Tag Archives: pressure cooker

Braised pork belly, leek and noodle with vinegar broth

Slow cooked pork belly with noodles in vinegar broth

This is one of J’s all-time favourite year-round dish. Using the pressure cooker, it takes only 35 minutes for the pork belly to become soft and meltingly tender. The soup is fragrant from peppercorns and bay leaf, with the big and bold vinegar taste adding depth to the soup. The key here is to use a good broth, such as Simon Gault’s beef or chicken concentrated stock pouches (not sponsored to say this, I always have these in my pantry).

Slow cooked pork belly with noodles in vinegar broth

Always pour the soup in just as you are ready to serve to avoid soggy noodles.

If you have enough pourers, you can serve the soup in individual vessels and let each person add their own portion of soup into the bowl. (We’ve just picked up our handmade ceramic pourers from a Christmas workshop and they are perfect for this!)

Slow cooked pork belly with noodles in vinegar broth

Slurping is unavoidable and would bring smiles to the chef.

Slow cooked pork belly with noodles in vinegar broth


Meat & soup

  • 1kg free range pork belly, boneless, with skin
  • 3 tbsp rice bran or olive oil
  • 1 teaspoon black peppercorns
  • 3 bay leaves
  • 1 leek, white stalk section – washed and cut into thick rings. Green stalk section – chop into half.
  • 2 spring onions, cut into 4 pieces
  • 2 big slices of ginger
  • 3 cloves garlic, crushed
  • 2 cups chicken or beef stock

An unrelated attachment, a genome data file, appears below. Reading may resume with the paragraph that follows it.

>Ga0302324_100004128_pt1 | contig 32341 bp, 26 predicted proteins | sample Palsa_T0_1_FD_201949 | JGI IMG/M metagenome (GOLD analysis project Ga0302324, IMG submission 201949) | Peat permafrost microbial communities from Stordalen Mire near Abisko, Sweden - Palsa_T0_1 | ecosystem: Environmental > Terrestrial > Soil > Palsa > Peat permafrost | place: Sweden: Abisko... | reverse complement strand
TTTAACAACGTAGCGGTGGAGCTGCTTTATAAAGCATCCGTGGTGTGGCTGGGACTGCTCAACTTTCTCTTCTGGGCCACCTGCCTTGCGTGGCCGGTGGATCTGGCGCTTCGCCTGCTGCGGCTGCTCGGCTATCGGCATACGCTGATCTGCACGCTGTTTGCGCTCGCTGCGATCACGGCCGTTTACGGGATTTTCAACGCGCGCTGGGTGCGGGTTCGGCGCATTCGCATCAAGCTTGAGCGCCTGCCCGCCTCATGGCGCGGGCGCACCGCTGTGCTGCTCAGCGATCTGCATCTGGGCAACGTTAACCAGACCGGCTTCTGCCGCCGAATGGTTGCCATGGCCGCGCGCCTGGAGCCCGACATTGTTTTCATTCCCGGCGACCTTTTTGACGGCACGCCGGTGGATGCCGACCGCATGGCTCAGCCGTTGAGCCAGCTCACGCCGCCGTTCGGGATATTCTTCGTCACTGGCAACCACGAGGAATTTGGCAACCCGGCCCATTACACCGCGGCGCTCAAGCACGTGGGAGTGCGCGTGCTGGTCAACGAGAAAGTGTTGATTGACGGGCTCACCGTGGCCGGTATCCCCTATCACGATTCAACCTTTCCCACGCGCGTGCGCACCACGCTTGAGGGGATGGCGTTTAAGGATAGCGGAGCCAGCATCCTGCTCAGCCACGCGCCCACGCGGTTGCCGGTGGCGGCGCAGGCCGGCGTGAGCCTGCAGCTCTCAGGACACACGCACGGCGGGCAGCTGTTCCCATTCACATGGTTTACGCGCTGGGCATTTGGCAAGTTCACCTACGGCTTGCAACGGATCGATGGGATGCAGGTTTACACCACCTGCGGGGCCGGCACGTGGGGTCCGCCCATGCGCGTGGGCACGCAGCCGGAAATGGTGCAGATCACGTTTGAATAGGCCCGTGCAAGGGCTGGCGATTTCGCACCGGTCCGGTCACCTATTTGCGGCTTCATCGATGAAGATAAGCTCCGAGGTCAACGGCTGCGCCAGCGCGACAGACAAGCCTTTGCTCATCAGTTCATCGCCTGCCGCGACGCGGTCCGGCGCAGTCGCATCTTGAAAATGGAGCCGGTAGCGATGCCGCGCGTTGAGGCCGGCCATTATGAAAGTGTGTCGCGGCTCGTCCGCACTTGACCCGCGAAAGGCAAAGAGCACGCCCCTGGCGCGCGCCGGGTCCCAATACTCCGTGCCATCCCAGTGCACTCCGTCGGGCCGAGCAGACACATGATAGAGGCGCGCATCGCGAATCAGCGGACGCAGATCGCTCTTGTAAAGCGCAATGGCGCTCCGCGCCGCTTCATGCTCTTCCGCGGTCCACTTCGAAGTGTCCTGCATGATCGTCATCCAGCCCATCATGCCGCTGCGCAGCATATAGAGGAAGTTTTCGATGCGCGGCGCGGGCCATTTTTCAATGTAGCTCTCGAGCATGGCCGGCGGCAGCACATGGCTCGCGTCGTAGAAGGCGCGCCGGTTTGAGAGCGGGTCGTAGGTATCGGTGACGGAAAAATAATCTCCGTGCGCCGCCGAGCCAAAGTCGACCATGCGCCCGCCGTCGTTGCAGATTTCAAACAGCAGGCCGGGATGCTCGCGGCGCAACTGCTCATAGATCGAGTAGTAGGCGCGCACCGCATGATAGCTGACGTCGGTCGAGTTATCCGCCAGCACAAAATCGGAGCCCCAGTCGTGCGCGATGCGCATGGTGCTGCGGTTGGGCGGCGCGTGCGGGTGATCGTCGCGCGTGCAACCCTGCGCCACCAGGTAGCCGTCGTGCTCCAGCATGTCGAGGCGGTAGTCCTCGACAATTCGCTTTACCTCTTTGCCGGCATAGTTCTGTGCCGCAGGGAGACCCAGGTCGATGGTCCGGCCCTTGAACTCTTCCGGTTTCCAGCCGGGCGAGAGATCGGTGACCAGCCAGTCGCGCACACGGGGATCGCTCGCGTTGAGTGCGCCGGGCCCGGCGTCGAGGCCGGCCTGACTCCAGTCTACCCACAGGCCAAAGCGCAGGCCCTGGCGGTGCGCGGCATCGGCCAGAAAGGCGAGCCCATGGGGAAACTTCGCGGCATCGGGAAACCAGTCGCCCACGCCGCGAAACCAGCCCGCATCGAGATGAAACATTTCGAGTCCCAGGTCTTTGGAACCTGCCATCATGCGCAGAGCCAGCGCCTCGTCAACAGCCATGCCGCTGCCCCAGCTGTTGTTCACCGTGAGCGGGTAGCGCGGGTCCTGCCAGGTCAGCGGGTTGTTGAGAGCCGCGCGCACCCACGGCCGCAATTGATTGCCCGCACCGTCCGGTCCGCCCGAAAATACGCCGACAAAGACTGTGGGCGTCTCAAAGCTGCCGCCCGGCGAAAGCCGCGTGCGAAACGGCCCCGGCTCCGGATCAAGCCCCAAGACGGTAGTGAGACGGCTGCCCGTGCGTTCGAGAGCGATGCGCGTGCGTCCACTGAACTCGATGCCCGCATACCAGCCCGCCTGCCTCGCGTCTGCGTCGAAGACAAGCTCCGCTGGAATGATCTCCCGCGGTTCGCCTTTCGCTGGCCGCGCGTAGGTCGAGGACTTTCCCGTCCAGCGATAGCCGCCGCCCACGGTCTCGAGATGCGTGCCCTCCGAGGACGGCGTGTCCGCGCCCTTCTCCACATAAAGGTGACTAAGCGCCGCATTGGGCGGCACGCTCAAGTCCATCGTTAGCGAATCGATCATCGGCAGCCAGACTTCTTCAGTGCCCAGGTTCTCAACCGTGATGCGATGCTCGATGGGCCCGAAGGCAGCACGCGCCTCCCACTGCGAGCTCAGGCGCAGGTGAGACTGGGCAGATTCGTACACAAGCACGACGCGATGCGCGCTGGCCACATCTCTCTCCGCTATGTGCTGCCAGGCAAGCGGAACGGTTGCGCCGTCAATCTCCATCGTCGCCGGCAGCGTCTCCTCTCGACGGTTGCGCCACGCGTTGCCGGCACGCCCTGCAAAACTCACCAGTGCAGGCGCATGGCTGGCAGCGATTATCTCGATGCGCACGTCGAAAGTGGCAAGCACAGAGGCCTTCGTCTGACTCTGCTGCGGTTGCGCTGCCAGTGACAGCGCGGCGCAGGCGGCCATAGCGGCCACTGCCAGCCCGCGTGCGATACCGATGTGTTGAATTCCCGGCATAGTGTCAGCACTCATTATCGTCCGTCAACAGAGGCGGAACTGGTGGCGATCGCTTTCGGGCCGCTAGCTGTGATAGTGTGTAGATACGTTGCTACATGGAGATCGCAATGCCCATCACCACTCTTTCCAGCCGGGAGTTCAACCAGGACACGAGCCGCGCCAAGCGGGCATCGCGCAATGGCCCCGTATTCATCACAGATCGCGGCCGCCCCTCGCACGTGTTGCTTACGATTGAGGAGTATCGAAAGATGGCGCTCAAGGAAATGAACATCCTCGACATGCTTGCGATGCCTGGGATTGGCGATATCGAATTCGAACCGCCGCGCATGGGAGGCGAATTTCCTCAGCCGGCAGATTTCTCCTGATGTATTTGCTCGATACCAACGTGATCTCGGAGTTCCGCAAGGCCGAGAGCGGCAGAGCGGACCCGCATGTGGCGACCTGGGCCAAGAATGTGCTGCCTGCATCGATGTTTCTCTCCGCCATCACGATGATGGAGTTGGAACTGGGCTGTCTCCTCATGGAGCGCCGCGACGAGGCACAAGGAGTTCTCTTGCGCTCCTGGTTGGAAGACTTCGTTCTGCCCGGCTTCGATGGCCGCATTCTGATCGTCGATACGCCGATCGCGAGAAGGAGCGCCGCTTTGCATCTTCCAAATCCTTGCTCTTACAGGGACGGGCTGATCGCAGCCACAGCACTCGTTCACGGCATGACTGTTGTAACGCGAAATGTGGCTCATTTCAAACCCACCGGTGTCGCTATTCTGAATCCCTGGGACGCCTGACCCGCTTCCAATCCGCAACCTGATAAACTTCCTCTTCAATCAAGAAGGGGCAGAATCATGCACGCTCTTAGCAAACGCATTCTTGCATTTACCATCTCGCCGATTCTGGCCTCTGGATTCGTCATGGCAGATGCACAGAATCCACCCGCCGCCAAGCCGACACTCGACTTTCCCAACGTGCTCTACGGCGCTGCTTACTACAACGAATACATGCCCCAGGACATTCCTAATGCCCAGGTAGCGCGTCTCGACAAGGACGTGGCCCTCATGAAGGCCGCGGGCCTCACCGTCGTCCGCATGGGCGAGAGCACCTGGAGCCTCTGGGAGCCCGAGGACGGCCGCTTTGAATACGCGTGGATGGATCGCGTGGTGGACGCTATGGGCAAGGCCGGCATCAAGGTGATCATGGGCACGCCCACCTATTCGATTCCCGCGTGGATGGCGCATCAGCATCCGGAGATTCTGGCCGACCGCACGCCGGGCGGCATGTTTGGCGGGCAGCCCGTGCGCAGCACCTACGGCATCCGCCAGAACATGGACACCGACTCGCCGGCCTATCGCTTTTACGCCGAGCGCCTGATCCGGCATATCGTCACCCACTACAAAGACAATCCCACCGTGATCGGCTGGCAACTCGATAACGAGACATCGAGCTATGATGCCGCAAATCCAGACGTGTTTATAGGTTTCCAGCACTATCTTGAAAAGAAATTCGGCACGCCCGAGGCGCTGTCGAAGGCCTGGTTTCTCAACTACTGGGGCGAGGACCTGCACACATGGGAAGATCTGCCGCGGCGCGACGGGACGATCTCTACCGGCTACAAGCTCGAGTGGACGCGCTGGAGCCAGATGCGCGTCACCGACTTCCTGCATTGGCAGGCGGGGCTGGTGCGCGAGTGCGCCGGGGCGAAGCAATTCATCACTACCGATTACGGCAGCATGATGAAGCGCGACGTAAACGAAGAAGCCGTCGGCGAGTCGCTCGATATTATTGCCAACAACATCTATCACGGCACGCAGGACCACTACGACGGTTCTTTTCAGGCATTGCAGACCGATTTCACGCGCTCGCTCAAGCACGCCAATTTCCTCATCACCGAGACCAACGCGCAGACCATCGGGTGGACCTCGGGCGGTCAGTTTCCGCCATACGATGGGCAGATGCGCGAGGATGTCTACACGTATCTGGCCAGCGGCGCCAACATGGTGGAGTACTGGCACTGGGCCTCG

• ½ cup chinese black vinegar
  • ¼ cup light soy sauce
  • 4 medium sized eggs (optional)


  • 200g ’00’ flour or just plain flour
  • Pinch of salt
  • 3 egg yolks +1 yolk
  • 1 tbsp olive oil

To serve:

2 spring onions, green part only, thinly sliced

Soft boiled eggs (optional)


  1. Heat oil in a pressure cooker over a high heat. Add peppercorns, bay leaves, leeks, spring onion, ginger and garlic and fry for a minute.
  2. Add pork and fry each side till golden.
  3. Pour in stock, soy sauce and black vinegar and bring to the boil. Close the pressure cooker lid, ensuring it is locked in.
  4. Set it to high pressure and cook for 35 minutes. When the cook time has been reached, release pressure. Don’t remove the lid straight away, let the pork rest in the pressure cooker for 15 minutes.
  5. Remove lid from pressure cooker, remove pork and set aside.
  6. Place a sieve over a deep saucepan and pass the braising liquid through and into the pan. Heat and reduce the sauce until slightly syrupy (about 10 mins). Adjust flavor to taste by adding extra sugar, light soy or hot water.

*we sometime serve this soup with a soft boiled egg, as you sometimes would for Japanese ramen noodle soup. Place eggs into a pot with cold water and bring to a boil. Once it boils, turn off the heat, cover and leave for 2 minutes. Remove immediately after and place into iced water to cool completely. Peel shells and set aside.

Egg noodles

  1. Place flour and salt in a bowl. Add eggs, yolk and oil. Stir with a fork until mixture forms a dough. Place onto a floured surface and knead until smooth. Cover with a tea towel and rest for 10-15 minutes.
  2. Using a pasta machine, beginning on the widest setting, work the dough through. Repeat down to the second or third setting. Use the thinnest cutter to make thin noodles and toss in flour.
  3. Bring to the boil a large saucepan of salted boiling water. Boil noodles for 3 minutes, refresh in iced water and drain well.

*Alternatively, use packets of noodles from Asian supermarkets and cook according to packet instructions.

To serve, thinly slice pork to 1cm thick slices (you may want to cut off the fatty skin). Divide noodles between serving bowls, place 3 slices of pork, blanched vegetables, a soft boiled egg and spring onions, and pour over the reduced braising liquid.